I thought the September 16th #PRStudChat was a dynamic, passionate and valuable discussion between PR pros, educators and students. I want to thank @valeriesimon for organizing and hosting the session and @briansolis for his insightful comments and his recent post Using Twitter to Connect PR Students, Educators and Professionals. I just reviewed the transcript and the amount of information shared was unbelievable. The opportunity to collaborate and share experiences is priceless. I hope that with each session we grow and learn together.
Of course, as the session progressed, you could blink and miss hundreds of interesting tweets and comments. Here are just a few of the many interesting topics that I either missed or wanted to expand upon:
- I noticed many excellent responses to Q1: What happens when you no longer believe in a client or an issue you’re representing. The topic of ethics immediately surfaced and I wanted to clarify my thoughts on the subject. A few people stated that there are certain reasons that they would stay in a job even if they lost the passion or the belief in an issue. For me, I need the passion and inspiration to perform at my very best. I understand and respect their positions. However, for any PR professional who knows that the client they represent is doing something untruthful, illegal or operating in an unethical fashion, it’s up to us to maintain our own ethics and walk away. As a member of PRSA for many years, I often refer younger members of the profession to the PRSA code of ethics. We base our profession on this Code and as a member we uphold these standards. So there’s definitely a difference between losing passion and not feeling inspired and performing a function or supporting a program or company that is unethical. If it’s a case of unethical conduct…it’s best to walk away.
- With respect to Q3: What is the PR person’s role in a public health concern and how do we minimize the scare? @ibreywoodall commented that she was amazed at how many professionals are unaware of creating dark sites. Ibrey brought to the chat some really great information for professionals and students not familiar with dark sites that are pre-developed (they are not public sites) and then turned live in the event of a crisis situation. Crisis sites are typically used by the travel, food, pharmaceutical and hotel industries. Having a dark site is one of the best ways to be prepared for a crisis situation and to have a damage control plan waiting, should a catastrophe occur. Dark sites typically house information that is necessary when crisis strikes including: company information, PR contact or spokesperson information, policies and procedures, FAQs, as well as easily updateable content when the time comes to go live with public information on a pressing situation. Dark sites are a great way to be prepared should crisis strike and to get the right information out in an organized and well coordinated fashion.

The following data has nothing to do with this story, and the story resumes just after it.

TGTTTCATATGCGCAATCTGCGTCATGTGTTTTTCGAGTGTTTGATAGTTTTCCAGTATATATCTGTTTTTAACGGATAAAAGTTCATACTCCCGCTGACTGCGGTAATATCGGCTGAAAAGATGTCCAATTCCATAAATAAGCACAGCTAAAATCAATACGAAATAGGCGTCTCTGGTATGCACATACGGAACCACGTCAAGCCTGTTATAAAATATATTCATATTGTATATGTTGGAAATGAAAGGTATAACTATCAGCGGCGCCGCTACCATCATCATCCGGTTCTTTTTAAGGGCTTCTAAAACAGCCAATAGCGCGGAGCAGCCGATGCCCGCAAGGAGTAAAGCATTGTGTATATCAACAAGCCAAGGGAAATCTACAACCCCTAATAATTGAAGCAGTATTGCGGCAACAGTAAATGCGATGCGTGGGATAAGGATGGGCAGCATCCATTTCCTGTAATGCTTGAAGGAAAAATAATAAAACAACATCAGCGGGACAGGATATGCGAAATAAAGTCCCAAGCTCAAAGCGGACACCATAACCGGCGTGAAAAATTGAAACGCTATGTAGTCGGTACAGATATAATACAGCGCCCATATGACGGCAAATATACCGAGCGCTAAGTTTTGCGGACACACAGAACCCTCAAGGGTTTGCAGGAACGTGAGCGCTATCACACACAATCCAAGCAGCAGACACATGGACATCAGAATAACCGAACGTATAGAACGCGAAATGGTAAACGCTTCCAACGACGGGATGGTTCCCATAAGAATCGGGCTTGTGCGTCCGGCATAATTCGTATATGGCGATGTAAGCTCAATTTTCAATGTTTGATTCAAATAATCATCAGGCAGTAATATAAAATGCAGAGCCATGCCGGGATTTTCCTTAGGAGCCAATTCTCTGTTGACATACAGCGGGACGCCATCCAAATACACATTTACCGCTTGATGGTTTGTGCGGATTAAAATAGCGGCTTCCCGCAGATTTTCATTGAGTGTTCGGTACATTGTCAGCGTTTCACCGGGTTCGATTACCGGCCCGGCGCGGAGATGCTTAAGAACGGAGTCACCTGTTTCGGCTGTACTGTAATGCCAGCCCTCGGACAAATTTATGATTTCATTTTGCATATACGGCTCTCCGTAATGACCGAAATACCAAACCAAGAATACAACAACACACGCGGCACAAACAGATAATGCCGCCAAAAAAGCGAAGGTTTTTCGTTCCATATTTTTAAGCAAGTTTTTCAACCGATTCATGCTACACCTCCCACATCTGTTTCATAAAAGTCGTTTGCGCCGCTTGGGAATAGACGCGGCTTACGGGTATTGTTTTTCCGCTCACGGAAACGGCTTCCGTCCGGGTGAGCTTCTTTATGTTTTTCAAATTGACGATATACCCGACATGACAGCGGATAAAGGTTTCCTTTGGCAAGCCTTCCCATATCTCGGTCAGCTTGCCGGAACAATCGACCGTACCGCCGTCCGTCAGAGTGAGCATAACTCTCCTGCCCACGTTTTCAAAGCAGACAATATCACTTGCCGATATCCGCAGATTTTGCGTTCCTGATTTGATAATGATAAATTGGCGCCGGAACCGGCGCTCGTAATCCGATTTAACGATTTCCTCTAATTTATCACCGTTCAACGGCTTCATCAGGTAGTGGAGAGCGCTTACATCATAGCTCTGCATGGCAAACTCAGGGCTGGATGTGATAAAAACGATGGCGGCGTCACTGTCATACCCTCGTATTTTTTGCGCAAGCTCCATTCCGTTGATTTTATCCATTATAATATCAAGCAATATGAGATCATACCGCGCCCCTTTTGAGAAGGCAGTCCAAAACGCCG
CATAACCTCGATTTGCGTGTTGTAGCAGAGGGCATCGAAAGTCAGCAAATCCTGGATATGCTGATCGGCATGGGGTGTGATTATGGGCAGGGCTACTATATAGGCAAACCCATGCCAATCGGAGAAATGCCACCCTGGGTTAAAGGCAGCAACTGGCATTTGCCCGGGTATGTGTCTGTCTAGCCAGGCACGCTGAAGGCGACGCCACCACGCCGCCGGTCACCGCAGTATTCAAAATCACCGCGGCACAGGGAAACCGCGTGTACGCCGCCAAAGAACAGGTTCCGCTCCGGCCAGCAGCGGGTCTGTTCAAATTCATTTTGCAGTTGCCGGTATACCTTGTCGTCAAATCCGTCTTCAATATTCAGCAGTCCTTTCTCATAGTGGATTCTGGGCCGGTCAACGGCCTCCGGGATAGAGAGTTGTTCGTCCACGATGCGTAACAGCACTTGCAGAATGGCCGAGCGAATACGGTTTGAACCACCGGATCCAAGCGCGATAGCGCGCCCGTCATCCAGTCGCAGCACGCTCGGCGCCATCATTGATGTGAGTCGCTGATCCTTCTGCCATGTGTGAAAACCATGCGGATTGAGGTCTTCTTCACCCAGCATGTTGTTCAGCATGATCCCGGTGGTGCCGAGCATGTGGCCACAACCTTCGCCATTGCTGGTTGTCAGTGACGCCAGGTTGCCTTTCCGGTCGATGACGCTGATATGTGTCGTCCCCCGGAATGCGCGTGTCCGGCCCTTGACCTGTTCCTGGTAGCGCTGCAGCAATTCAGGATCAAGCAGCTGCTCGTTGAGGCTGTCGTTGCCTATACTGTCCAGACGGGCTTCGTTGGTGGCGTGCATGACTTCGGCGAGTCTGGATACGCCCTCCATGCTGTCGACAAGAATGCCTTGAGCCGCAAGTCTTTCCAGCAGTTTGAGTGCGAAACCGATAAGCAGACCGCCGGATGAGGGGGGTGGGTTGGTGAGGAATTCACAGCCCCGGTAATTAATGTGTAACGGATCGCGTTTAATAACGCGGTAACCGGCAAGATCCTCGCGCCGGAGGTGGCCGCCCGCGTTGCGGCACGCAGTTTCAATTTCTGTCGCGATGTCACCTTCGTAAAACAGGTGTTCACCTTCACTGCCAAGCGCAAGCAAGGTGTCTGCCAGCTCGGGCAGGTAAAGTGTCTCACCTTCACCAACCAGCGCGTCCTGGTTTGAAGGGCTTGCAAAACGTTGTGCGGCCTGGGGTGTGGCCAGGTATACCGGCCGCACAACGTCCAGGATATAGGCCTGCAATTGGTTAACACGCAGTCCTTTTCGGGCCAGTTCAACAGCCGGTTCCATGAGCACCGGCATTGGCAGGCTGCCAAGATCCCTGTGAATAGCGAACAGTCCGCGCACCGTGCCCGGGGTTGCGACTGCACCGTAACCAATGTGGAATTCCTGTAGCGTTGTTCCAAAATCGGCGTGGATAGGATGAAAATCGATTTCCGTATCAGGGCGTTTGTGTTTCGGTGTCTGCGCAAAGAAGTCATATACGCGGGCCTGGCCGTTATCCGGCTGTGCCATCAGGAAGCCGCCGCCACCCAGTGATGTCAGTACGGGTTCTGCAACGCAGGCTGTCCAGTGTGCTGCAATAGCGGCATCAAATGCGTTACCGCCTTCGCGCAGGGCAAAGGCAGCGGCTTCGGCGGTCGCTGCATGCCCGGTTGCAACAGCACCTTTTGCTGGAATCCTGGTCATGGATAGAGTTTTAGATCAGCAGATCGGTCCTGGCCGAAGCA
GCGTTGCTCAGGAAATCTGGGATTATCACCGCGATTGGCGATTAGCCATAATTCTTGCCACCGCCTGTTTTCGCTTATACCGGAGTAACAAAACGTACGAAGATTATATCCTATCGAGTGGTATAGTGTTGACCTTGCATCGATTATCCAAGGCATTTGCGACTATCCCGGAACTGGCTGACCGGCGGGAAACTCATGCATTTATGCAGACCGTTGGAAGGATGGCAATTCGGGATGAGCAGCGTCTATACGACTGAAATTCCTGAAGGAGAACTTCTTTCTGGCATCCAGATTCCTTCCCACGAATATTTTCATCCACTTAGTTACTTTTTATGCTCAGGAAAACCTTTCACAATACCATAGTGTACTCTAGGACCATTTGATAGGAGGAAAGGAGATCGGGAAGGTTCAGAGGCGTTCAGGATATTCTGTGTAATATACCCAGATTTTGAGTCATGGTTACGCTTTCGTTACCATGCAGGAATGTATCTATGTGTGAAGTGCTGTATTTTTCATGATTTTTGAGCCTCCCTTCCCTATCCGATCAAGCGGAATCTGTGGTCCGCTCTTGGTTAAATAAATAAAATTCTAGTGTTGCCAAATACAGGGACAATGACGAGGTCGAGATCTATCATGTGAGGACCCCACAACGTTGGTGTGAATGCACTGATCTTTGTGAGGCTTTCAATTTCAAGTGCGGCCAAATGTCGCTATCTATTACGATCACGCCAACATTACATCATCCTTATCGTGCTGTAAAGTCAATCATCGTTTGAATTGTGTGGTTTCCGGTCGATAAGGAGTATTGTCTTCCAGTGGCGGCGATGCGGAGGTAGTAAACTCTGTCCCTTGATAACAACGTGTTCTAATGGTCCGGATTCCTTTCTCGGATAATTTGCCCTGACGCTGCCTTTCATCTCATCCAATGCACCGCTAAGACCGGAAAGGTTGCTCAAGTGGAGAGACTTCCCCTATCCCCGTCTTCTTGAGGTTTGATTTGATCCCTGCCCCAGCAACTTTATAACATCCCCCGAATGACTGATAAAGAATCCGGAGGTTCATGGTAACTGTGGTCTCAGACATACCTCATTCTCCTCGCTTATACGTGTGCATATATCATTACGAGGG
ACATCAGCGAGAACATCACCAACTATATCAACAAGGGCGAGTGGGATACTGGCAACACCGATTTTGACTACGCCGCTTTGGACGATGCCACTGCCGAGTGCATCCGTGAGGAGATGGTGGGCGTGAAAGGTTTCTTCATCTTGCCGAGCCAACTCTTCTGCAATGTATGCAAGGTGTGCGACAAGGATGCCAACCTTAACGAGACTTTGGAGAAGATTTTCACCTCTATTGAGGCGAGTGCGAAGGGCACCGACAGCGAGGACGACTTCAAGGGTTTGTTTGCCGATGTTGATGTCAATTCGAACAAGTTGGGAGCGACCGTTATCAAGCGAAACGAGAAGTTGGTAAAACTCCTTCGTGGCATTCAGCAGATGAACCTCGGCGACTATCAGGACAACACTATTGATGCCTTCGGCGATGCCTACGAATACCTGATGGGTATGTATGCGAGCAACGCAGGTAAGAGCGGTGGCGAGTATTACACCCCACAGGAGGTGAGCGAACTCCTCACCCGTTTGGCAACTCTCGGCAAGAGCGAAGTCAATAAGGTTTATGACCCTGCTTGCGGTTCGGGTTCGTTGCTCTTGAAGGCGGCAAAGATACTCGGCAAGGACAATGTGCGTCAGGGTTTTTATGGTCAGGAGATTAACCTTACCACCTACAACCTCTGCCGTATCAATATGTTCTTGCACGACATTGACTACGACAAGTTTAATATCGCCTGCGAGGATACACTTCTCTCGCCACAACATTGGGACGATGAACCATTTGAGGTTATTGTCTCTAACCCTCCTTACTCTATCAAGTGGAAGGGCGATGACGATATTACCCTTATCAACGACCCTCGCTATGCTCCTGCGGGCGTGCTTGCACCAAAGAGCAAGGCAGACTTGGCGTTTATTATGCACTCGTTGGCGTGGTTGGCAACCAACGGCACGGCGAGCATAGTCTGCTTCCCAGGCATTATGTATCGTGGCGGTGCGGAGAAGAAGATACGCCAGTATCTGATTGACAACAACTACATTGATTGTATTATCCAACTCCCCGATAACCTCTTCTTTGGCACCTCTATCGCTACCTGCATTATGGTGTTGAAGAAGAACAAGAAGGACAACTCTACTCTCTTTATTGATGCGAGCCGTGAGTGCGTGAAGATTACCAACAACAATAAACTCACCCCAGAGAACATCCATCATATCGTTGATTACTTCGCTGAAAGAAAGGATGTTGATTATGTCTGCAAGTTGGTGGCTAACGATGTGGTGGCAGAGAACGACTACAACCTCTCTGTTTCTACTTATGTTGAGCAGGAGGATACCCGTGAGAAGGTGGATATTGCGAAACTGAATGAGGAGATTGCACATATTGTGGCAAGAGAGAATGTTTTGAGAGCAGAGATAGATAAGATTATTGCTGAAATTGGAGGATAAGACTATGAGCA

- I wasn’t able to respond to @monifree’s question to me about an MBA vs. a Masters in PR during the session. We did tweet a bit afterward about it, but I thought it would be great to share my thoughts a little more on the educational front. Any and all continuing education is important. Our landscape is changing so rapidly, and that of our clients, so it’s really important to stay ahead of the curve. It’s always hard to say if a PR professional should take the business route, PR masters route or APR. They are all very valuable. For me it was important to receive my MBA with a concentration in marketing because I knew that I wanted to start my own agency. The knowledge gained from my program has allowed me to develop and grow my firm in not only good times but also to weather extremely tough times (recession). I learned how to think like a business professional from marketing and organizational behavior to operations management and finance. However, that’s not to say that other degrees aren’t of equal importance. A master’s in PR is excellent for advancement in the PR profession and also offers the opportunity to instruct in the college setting. I also think the APR certification is tremendously important and I do hope to receive my APR someday. I’ve heard from many professionals it’s an intense yet deeply satisfying experience and truly hones your PR skills. It is also a seal of excellence for many of the brands that look to professionals and who hire an APR over another professional (not in all cases, but in some). I also believe that any opportunity you have to attend conferences and seminars to learn and collaborate with peers keeps your PR skills fresh and on the cutting edge.
I really enjoyed the September 16th #PRStudChat and I love sharing information with peers, students and professors. It’s wonderful that professionals and academia can come together to help students learn and grow in the field of PR. I look forward to many other #PRStudChat sessions and welcome any suggestions/comments and recommendations for our sessions moving forward.